Reducing Stress and Racial Disparities in Pediatric Vitiligo


Two study authors speak on providing pediatric patients of color with atopic diseases with greater access to care.

In recent years, autoimmune conditions such as vitiligo and alopecia areata had been reported to disproportionately effect patients of color and drastically affecting the mental and emotional well-being of pediatric patients of color specifically.

A recent study from the University of Chicago conducted several groups visits that included pediatric patients of color with atopic diseases such as vitiligo and their parents that addressed the challenges of these conditions while also exploring the benefits of virtual pediatric group visits.

In an interview with HCPLive, 2 study authors, Adena E. Rosenblatt, MD, PhD, Assistant Professor of Medicine & Pediatrics at University of Chicago, and Natalia N. Khosla, MSc, MD candidate at University of Chicago Pritzker School of Medicine spoke of their findings from those discussions.

“A lot of the patients, especially young patients that we have that have conditions such as vitiligo and alopecia areata really struggle with the psychosocial aspect of the disease,” Rosenblatt said. “One of the things that I hear over and over again, is that ‘I don't know anyone else who has I'm the only person who has this condition’, and we wanted a way to be able to connect patients and their families and really give them an outlet to be able to discuss some of the issues that a lot of their friends and family won't understand.”

Rosenblatt added that atopic conditions such as vitiligo are much more apparent in patients with skin of color, often leading to issues with self-esteem and overall mental health.

Additionally, certain skin and haircare practices can affect, or be affected by, atopic disease, which she believed should prompt clinicians to focus on treatments specific to these patient populations.

Rosenblatt and Khosla spent several sessions talking to patients and families with vitiligo and alopecia areata. Over time, patients and parents alike were more forthright with their concerns surrounding the child’s condition.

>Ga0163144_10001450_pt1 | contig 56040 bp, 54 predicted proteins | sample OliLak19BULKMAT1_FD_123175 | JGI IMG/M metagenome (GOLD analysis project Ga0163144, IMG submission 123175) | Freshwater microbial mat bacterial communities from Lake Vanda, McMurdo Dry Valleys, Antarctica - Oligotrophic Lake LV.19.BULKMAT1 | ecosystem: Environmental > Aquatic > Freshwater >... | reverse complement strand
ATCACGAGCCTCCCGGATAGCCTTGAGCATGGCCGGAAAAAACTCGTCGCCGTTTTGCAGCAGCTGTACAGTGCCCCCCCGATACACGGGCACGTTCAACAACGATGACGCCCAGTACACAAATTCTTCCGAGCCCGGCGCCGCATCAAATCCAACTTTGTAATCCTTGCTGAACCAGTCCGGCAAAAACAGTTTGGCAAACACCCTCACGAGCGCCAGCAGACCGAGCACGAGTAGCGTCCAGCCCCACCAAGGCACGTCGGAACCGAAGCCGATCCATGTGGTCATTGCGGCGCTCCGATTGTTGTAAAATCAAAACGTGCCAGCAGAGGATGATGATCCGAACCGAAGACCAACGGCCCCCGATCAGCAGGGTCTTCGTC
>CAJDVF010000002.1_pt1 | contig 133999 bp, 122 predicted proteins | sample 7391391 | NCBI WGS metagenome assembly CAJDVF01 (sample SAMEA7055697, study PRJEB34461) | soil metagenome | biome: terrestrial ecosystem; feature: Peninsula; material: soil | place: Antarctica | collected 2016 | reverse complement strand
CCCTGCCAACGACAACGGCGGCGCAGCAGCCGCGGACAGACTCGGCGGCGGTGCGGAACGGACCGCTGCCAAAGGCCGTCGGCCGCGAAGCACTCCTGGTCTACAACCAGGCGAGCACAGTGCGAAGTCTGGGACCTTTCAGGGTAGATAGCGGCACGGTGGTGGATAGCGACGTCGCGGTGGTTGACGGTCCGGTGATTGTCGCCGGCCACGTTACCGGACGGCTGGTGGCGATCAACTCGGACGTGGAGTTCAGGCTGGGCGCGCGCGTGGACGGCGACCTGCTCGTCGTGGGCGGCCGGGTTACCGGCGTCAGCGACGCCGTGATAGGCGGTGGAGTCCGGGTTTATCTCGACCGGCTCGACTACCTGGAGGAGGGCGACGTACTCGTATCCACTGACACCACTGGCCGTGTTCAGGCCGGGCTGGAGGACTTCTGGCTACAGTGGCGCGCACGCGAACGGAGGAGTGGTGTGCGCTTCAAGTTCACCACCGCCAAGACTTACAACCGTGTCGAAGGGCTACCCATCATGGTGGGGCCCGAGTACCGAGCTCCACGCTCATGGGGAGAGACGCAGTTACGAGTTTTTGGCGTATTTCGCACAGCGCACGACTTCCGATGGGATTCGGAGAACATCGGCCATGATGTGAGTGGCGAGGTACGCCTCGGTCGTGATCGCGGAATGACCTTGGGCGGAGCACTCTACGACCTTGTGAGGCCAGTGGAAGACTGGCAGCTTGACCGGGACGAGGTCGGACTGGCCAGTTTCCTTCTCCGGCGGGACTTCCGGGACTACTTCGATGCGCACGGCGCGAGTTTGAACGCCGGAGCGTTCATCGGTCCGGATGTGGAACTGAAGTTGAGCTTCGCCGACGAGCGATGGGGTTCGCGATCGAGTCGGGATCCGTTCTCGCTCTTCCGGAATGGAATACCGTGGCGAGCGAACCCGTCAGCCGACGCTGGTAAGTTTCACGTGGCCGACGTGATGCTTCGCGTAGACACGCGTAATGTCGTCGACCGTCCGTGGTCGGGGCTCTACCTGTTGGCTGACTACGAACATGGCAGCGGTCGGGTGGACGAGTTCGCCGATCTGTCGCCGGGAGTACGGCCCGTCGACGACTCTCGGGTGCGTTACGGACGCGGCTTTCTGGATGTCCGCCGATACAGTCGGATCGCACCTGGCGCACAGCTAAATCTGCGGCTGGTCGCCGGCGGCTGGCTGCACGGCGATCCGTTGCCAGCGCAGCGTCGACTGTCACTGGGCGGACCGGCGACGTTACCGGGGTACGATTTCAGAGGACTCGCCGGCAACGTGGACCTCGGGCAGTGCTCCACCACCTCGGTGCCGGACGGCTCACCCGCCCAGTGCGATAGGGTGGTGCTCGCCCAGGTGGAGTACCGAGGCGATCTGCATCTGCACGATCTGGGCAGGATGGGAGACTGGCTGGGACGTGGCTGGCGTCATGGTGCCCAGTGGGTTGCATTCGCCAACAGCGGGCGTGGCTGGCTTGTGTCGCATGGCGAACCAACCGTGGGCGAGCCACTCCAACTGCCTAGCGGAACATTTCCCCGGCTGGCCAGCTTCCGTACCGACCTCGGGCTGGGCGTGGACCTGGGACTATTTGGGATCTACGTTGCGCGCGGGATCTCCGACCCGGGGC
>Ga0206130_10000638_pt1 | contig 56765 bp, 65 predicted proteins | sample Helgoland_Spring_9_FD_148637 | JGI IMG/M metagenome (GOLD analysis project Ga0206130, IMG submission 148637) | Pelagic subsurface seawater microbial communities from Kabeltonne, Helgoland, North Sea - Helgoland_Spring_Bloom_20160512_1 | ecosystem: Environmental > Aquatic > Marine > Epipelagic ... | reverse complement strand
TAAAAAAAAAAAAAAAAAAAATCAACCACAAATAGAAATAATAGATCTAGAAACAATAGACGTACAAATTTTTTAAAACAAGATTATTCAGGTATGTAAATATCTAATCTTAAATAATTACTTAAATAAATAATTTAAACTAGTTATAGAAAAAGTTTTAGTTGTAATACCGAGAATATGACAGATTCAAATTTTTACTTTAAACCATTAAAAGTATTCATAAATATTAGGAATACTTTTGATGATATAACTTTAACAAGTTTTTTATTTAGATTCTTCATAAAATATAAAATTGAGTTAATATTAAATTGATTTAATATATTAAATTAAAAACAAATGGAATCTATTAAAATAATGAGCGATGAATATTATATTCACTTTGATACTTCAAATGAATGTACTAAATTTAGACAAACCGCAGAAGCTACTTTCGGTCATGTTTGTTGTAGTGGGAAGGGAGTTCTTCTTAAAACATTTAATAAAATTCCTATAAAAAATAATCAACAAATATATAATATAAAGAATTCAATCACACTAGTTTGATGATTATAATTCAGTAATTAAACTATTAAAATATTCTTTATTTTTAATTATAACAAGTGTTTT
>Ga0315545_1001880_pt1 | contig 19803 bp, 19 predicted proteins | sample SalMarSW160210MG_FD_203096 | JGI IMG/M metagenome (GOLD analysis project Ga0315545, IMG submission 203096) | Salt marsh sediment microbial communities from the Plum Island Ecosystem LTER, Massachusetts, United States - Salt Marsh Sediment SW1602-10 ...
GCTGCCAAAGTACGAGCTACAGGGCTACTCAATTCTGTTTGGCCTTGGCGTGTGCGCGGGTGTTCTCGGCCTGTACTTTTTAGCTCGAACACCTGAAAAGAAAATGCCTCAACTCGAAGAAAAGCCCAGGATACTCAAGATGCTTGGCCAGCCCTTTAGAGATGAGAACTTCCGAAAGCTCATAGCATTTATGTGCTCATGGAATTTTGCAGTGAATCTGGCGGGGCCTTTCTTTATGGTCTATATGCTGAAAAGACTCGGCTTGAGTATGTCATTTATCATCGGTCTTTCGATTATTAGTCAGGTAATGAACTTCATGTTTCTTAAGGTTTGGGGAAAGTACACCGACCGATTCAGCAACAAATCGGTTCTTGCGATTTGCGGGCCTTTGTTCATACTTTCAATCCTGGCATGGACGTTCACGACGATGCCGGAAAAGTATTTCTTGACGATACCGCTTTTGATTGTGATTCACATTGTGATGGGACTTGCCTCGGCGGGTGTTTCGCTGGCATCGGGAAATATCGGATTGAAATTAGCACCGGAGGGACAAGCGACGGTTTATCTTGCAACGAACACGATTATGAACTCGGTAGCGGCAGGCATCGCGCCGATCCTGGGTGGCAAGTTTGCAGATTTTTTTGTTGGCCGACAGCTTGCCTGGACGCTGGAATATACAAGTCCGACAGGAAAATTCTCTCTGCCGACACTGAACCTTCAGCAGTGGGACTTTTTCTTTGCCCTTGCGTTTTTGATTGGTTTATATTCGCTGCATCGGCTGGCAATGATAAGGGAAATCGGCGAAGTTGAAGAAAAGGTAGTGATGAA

They believed that the sessions met a need in participants, with 71% of children and 79% of parents stating that they would attend another session

“We estimate is that for future sessions like this, and if other institutions want to set up programs like this, it's just really important for children to have repeat sessions ideally with the same or similar group of people, because I think it's when they start seeing familiar faces that they're able to say, ‘Oh, hey, last month, I told you this, so now I can tell you, yeah, I was getting teased,’ or ‘how do you feel about that?’,” Khosla said.

Rosenblatt and Khosla hypothesized that local community meetings in areas such as schools, parks, and churches, could help families establish a network of pediatric patients of color with atopic disease and better inform patients and families of these conditions, as well as potential treatments.

Additionally, with the COVID-19 pandemic still affecting in-person gatherings across the nation, they also pushed for the adoption of telemedicine and other virtual practices, though a stronger focus on inclusivity among patients who do not speak English was warranted.

“I think it really has opened up a whole new world of connectivity and being able to do it under the supervision of a health care professional, being able to not only connect families and patients, but being able to provide information,” Rosenblatt said. “In a world where there's so much information out there and not all of it is necessarily correct or completely understood. I think it is really a benefit.”

To hear more from the study authors on the trials of vitiligo and other atopic diseases on pediatric patients of color, as well as potential treatments, watch the video above.

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